As someone who has several pet peeves of my own (e.g., "impact" for "affect" and "orientate" for "orient"), I was brought up short by a recent book from David Crystal titled The Fight for English: How Language Pundits Ate, Shot, and Left, written at least in part as a response to Lynn Truss's Eats, Shoots, and Leaves. His primary point is that prescriptive grammar, punctuation, spelling, and pronunciation are constantly changing, indeed have always been changing. (He cites evidence going back a thousand years to Aelfric the Grammarian!) Nothing can (or should) be done to try to stop this change. The rules are not useless, he argues, but they should be understood in context. What is important is how clearly and effectively we communicate, not whether our means of communication is perfectly in accord with the (always changing) rules. Further, the less formal the context of communication, the less we should be concerned about deviations from the rules that do not hinder meaning.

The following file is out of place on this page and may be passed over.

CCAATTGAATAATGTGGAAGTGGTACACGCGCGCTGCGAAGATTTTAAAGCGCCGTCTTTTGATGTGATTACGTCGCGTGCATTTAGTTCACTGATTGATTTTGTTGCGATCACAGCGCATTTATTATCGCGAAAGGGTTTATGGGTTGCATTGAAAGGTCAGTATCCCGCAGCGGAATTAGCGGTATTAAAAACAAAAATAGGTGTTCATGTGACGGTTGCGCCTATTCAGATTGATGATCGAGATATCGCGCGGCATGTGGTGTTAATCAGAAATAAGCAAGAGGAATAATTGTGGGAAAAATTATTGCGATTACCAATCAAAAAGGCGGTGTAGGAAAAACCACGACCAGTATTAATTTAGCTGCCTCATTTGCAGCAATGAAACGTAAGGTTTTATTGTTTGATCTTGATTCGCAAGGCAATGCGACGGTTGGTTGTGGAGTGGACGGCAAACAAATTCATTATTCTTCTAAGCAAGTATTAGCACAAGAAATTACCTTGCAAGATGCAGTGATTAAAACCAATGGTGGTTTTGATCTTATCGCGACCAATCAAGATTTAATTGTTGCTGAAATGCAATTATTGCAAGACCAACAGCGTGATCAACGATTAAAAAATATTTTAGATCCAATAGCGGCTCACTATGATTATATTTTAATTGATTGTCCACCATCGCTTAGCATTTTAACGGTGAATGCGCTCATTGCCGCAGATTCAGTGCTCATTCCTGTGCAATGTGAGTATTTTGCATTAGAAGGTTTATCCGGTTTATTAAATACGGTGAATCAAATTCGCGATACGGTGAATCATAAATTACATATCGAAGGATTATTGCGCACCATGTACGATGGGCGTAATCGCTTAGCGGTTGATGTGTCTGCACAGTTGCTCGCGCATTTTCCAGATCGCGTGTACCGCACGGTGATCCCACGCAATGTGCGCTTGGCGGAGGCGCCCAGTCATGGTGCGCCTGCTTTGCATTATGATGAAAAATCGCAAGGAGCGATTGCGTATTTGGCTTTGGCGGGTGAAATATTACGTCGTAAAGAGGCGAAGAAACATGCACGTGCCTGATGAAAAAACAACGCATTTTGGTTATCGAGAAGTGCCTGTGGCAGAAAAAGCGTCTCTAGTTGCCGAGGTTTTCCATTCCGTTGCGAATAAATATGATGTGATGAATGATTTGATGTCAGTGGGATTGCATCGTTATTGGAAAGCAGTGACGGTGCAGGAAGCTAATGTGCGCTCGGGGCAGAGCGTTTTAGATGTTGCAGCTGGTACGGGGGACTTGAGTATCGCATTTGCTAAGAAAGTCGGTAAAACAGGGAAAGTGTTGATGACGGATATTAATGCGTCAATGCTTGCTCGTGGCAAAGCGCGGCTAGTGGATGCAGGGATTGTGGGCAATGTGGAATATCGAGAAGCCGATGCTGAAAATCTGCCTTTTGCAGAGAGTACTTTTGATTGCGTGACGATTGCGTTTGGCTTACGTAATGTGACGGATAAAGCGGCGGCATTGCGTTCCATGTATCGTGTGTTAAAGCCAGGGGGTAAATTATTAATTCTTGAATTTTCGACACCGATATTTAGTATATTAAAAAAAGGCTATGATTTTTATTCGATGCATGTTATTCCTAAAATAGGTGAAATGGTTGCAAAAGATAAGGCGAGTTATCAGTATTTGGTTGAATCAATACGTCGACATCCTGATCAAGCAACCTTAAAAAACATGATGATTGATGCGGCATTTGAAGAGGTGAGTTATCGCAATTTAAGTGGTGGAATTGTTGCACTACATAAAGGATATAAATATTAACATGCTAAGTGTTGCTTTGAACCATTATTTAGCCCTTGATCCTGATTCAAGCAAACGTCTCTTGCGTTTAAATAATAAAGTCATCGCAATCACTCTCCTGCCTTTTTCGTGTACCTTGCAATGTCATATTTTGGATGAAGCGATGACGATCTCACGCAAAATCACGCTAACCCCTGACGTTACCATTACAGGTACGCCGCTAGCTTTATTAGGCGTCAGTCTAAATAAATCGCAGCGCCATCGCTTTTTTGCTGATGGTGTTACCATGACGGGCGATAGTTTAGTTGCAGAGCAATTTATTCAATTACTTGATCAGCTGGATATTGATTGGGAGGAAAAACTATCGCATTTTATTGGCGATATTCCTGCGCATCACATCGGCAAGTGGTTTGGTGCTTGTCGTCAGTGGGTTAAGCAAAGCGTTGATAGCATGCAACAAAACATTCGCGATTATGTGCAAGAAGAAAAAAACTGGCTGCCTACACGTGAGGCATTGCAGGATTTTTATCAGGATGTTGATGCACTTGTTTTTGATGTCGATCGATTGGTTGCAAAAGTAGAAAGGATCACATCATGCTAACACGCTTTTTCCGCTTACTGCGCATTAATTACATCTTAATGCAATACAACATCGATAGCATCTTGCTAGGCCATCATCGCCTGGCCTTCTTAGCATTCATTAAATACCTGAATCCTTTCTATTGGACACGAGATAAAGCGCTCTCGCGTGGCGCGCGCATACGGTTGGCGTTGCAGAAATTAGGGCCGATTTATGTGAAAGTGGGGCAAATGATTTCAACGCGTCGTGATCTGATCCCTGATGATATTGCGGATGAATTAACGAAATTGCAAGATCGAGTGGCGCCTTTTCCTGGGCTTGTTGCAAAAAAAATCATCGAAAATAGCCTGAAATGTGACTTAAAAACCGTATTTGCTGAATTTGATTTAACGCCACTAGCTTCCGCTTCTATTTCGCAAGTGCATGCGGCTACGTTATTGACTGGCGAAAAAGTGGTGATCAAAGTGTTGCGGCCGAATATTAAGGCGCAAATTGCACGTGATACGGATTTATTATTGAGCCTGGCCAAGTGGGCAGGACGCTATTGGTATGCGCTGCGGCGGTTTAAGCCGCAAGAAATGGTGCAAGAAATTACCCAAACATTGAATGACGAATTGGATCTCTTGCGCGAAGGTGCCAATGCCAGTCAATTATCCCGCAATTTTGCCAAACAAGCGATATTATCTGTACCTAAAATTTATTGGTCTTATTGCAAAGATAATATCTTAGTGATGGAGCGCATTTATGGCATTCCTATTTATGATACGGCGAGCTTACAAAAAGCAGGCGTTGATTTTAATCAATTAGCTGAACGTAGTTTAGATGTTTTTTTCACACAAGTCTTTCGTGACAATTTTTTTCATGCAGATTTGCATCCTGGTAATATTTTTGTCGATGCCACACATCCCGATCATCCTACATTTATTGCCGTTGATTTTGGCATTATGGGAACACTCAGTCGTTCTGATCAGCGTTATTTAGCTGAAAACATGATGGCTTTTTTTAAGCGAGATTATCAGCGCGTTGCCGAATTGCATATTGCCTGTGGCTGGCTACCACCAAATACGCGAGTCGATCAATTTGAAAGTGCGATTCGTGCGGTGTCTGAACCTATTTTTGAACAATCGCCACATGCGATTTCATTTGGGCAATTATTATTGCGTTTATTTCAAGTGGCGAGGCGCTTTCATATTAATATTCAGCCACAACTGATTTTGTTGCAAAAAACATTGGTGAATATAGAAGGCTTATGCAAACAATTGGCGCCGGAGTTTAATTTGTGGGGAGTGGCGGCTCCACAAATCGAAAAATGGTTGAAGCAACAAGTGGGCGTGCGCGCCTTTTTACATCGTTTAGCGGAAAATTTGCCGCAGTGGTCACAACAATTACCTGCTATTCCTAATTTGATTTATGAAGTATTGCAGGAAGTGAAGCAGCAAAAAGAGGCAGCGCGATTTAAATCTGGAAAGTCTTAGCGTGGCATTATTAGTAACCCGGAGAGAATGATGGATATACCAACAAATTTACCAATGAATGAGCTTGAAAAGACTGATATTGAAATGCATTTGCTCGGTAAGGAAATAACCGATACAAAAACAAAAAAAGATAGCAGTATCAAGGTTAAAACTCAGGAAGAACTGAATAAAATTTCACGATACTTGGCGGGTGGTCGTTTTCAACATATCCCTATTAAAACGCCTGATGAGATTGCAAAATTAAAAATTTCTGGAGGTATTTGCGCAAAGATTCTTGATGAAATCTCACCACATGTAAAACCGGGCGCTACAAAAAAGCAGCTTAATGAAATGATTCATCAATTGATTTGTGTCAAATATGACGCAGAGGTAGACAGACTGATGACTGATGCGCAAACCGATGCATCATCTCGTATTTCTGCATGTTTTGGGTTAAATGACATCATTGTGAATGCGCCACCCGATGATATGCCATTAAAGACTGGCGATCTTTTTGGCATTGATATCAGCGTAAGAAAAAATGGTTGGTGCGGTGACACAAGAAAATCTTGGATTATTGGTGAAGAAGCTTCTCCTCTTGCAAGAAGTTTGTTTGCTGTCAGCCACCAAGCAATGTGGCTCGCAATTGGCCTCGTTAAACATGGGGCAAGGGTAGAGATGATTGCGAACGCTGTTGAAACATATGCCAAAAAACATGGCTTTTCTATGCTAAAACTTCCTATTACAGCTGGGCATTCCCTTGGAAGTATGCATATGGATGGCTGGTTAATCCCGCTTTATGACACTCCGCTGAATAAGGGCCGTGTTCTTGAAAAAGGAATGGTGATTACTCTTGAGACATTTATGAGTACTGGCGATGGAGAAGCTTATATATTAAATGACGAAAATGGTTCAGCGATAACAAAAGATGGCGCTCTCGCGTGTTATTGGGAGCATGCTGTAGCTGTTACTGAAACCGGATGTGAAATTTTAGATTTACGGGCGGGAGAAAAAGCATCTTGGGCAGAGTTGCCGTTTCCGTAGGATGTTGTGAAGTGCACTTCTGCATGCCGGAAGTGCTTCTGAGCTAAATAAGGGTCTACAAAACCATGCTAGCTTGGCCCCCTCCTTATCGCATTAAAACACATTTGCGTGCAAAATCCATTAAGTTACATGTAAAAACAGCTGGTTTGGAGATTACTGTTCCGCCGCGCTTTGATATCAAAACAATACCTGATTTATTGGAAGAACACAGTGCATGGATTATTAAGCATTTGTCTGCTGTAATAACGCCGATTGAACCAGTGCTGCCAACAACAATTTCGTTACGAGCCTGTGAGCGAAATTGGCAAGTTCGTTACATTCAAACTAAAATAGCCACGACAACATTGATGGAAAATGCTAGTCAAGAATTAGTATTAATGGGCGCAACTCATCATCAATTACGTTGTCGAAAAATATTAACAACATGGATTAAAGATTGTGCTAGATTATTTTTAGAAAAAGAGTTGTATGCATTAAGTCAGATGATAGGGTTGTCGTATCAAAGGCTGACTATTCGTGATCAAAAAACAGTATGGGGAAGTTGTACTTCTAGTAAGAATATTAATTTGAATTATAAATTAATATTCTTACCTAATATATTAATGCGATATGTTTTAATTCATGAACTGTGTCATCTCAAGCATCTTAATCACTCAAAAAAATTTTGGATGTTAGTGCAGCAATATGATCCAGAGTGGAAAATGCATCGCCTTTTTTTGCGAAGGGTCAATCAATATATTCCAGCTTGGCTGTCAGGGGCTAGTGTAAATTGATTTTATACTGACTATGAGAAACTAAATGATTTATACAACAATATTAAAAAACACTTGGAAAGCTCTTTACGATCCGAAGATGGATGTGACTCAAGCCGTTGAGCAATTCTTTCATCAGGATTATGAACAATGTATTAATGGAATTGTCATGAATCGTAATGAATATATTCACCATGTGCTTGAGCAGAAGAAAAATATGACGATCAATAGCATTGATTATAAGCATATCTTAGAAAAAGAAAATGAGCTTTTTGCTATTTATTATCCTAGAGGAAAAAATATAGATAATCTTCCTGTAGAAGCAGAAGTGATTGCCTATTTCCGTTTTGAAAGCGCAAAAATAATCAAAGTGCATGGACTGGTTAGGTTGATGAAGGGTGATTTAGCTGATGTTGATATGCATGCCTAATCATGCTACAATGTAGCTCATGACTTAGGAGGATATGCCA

Crystal is one of the world's foremost authorities on the English language. He has written many books, including The Stories of English, a fascinating history of the language. The Fight for English is just as entertaining. I recommend it highly to my Cruciverb colleagues. It might even reduce our stress levels regarding pet peeves just a tad.
A final note: As I proofread my message (and who proofreads any more!?!), I discovered that I had a plural subject and singular verbs in the predicate clause of the sentence beginning "His primary point is . . . ." (I had originally mentioned only grammar and not the other features of language---hence the error.) Crystal would suggest that my error was trivial and unimportant since it is unlikely that it altered or clouded the meaning of my statement. Moreover, I am writing informally, in an on-line discussion forum, which makes the error even less important. Still, I"m sufficiently a "prescriptivist" that I went back and corrected the error!